Michael Eckenfels, 15 October 2020 ~ #UnboxingDay
The impact that Acheron has had on science fiction, as a place where the Alien franchise got its start, is immeasurable. Countless movies, some good and some awful (we won’t go into that argument here – that’s what the Armchair Dragoons forums are for!), and plenty of games from board to electronic have paid homage to this classic sci-fi/horror fusion.
I am happy to show off this newest iteration of the Alien franchise, Aliens: Bug Hunt. This is a cooperative game for one to four players where you play as the Marines entering Hadley’s Hope, the colony overrun by Aliens in the movie of the same name. This one appeared on my radar quickly, and it didn’t take much to pique my interest as I loved that film. With sparse info on the game, though, I asked the fine folks at Stone Valley Games to provide a review copy to myself and Martin Gonzalvez, for our Solosaurus podcast.
click images to enlarge
However, given the potential awesomeness of this game, its relatively low price point, and believing that no doubt this would be appealing to the Armchair Dragoons audience, I’m happy to provide you with this unboxing article. Once we do a full review episode and it is posted, I’ll be sharing the link in the forums.
The box arrived! The USPS is struggling though and COVID has really impacted them. This box took more than a week to get to me, whereas Martin’s copy got to him in two days. I guess California is good for something. 🙂
The first thing striking about this is the packaging. Eric Strach, owner of Stone Valley Games, told me he originally packed that way for overseas military customers (Stone Valley Games ships free to military personnel around the world, FYI), and those packages tended to receive rough treatment in shipment. Now, he ships everything like this, which is great.
The bubble wrap is admittedly a nice touch. You don’t see much poppable bubble wrap these days.
Besides siding in the box, the game is wrapped like a mummy in the stuff.
A hand-written note was enclosed as well; this is something he does for everyone, including paying customers.
And here’s the box in all its glory. It looks like an ammo can, something Eric mentioned to me and I wholeheartedly agree with. I had one as a young teen, thanks to my Marine dad. It’s a pretty cool and subtle design choice.
The art on the box is pretty good. If you’re a fan of Aliens, this would look great on the shelf, I think.
The theme bleeds out on the box, from the text to the content and movie references. This will play within the box as well, as you will see here in a moment.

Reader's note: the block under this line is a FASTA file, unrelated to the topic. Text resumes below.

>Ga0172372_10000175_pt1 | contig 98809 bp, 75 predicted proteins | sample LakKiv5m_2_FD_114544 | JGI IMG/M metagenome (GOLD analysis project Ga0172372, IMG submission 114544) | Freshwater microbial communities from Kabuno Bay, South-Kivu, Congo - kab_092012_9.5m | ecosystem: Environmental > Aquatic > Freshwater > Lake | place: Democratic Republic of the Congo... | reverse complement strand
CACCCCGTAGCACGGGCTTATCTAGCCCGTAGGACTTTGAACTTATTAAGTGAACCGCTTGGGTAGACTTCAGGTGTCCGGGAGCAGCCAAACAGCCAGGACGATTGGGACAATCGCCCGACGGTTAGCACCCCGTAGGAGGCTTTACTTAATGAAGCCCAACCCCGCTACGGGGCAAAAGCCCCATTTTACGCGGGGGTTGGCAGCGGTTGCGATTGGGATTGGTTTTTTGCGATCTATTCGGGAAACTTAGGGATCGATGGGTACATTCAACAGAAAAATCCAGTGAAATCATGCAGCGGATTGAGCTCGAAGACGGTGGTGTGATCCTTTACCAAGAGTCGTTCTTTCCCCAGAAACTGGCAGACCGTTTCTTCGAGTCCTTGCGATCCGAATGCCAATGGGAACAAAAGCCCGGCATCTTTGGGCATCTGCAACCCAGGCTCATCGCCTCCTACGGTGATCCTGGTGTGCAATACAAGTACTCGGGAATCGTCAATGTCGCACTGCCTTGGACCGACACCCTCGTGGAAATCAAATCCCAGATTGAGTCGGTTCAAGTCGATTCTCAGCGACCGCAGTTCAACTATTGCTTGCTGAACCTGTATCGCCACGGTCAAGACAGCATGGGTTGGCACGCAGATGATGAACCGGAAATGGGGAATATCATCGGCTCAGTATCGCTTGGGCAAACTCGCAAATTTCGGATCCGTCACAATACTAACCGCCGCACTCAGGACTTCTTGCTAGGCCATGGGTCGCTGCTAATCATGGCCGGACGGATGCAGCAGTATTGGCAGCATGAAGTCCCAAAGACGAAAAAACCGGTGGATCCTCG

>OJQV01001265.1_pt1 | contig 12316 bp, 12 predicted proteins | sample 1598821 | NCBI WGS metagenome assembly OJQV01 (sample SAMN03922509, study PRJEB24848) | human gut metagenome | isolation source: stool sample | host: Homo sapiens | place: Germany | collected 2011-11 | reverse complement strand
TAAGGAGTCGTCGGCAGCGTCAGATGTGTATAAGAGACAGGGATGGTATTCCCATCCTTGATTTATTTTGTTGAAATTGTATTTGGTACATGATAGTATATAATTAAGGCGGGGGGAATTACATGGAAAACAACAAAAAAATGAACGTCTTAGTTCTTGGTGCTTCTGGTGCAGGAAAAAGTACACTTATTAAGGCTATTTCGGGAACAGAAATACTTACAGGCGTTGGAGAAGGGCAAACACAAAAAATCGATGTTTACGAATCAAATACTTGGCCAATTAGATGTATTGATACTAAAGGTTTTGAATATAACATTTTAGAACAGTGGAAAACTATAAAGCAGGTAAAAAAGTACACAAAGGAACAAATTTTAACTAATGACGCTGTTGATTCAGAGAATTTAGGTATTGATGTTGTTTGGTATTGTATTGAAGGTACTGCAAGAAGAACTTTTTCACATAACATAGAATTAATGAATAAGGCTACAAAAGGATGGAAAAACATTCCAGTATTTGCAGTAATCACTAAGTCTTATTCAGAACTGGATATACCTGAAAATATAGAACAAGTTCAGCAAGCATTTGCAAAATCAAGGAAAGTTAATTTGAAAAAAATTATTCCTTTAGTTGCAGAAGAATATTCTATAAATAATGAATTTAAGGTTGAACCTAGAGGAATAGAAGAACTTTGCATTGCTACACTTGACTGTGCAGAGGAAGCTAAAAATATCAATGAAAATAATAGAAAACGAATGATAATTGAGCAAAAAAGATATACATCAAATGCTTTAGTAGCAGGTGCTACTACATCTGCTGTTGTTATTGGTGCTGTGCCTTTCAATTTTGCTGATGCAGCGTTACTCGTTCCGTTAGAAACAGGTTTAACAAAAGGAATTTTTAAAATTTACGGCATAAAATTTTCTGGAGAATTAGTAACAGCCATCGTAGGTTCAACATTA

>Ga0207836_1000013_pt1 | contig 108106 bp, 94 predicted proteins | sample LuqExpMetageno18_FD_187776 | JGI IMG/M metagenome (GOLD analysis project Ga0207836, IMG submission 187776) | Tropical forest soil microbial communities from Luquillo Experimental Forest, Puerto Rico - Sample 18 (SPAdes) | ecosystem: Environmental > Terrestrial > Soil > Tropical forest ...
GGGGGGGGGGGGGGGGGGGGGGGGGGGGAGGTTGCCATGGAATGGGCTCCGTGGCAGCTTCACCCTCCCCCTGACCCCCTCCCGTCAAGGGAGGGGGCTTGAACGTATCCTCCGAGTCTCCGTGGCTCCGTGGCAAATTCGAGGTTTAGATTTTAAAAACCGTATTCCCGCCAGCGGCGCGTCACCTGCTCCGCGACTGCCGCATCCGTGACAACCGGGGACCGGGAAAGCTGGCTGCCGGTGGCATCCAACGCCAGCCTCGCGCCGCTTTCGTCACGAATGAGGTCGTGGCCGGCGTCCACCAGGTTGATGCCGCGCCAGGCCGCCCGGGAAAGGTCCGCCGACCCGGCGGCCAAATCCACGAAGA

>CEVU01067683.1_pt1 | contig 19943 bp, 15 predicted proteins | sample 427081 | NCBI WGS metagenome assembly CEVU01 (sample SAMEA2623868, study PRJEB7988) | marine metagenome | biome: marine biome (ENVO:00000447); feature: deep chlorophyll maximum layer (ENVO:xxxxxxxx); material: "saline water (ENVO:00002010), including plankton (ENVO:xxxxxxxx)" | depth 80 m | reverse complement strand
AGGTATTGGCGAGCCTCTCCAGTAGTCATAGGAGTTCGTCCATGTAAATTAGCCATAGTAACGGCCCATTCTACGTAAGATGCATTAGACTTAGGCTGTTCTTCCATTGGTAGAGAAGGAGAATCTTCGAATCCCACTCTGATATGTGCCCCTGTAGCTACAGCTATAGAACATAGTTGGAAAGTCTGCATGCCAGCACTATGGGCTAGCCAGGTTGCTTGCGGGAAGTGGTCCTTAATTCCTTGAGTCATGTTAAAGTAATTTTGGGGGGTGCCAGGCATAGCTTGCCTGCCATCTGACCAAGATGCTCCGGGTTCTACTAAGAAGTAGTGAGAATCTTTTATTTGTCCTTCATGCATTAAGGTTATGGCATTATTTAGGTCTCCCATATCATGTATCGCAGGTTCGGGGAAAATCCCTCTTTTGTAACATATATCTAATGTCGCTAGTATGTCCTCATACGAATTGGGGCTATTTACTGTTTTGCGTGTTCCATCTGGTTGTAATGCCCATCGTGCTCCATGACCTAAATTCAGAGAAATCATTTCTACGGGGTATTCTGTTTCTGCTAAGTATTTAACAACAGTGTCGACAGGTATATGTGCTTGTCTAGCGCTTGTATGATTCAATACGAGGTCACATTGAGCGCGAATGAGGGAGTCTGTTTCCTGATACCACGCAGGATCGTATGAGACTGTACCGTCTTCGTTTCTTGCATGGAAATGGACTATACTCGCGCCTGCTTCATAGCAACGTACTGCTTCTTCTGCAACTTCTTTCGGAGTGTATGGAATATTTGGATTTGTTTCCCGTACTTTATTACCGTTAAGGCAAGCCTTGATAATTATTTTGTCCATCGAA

Opening the ‘ammo can’ gives you a view of a box that’s packed full of bug huntiness.
A pretty nice intro to the game. If you’re not familiar with it, as I said up to 4 players can take squads into the Hadley’s Hope complex; the game provides four separate rule books, which you’ll see in a bit.
Some of the game pieces – objective (white) tokens, breach (dark) tokens, Wound (skull) tokens, and also a mesmerizing Queen token…
The game components are well-packed in the box; this insert has two Marine figures (each representing one squad), colored bases to differentiate each player’s squad figure, and lots of Xenomorph dice.
A close up of these two included figures.
The Rules Dossiers envelope, which contains the four sets of rules.
The envelope concept is nice – a simple thing to organize multiple documents.
And here are the four rulebooks. The idea is to cut down on learning time by giving each player a slice to learn, to teach everyone else. This is a great concept, assuming there are four players. If you’re a solo player, this is annoying. Fortunately, BGG has a condensed rulebook PDF in this game’s Files section, should you be interested.
These are the player boards, each representing a squad of three Colonial Marines. The rightmost Marine is always the Point Man, who will catch Alien claw and tooth first.
This board covers a lot of things. First, it defines sectors for tiles laid out to the left. The entrance to Hadley’s Hope is in sector 3, by the APC. Then, the egg-shaped numbers at left is the Alien Hive Track. The marker on this track increases as the Xenos get more uppity, which can be a bad thing.
A close up of the APC. The art is commendable and conveys the feel of the movie Aliens very well.
Another close up, showing off the detail in the Hive Track’s egg spaces.
Another insert! This one has the other two squad figure markers, as well as the tiles that make up the interior of the colony, and many more cards.
A close up of these last two minis. Pretty sure the one on the right is supposed to be Hicks, armed with his close encounter weapon.
Here are the Grunt cards. These are generic Colonial Marines.
And here are the ‘main’ Marines. It looks like the gang’s all here. Of note is that the artwork looks to be original stuff; it’s nice to see they didn’t just take screen captures from the movie and throw them in there. Each character’s art is unique, too.
More cards! These represent the various Phases of each turn. The color-coded cards at bottom correspond with certain squads, and the Xeno cards up top correspond with your favorite banana-headed love machines.
And more cards! Very thematic are the Tracking cards, which show where new Aliens appear on the board – I love these, as the motion tracker from the movie just exuded tons of tenseness. The other cards are Missions, three of which must be accomplished in a game before victory can be declared. I believe you lose the game if too many Xenomorphs escape into the wilds, or, of course, if you get your whole squad killed (nice going, Gorman).
Thanks for joining this month’s #UnboxingDay with the Armchair Dragoons and we hope you enjoyed our recon of our recent acquisitions.
You can always leave us your feedback in our #UnboxingDay thread, or in the comment area on this article, below.
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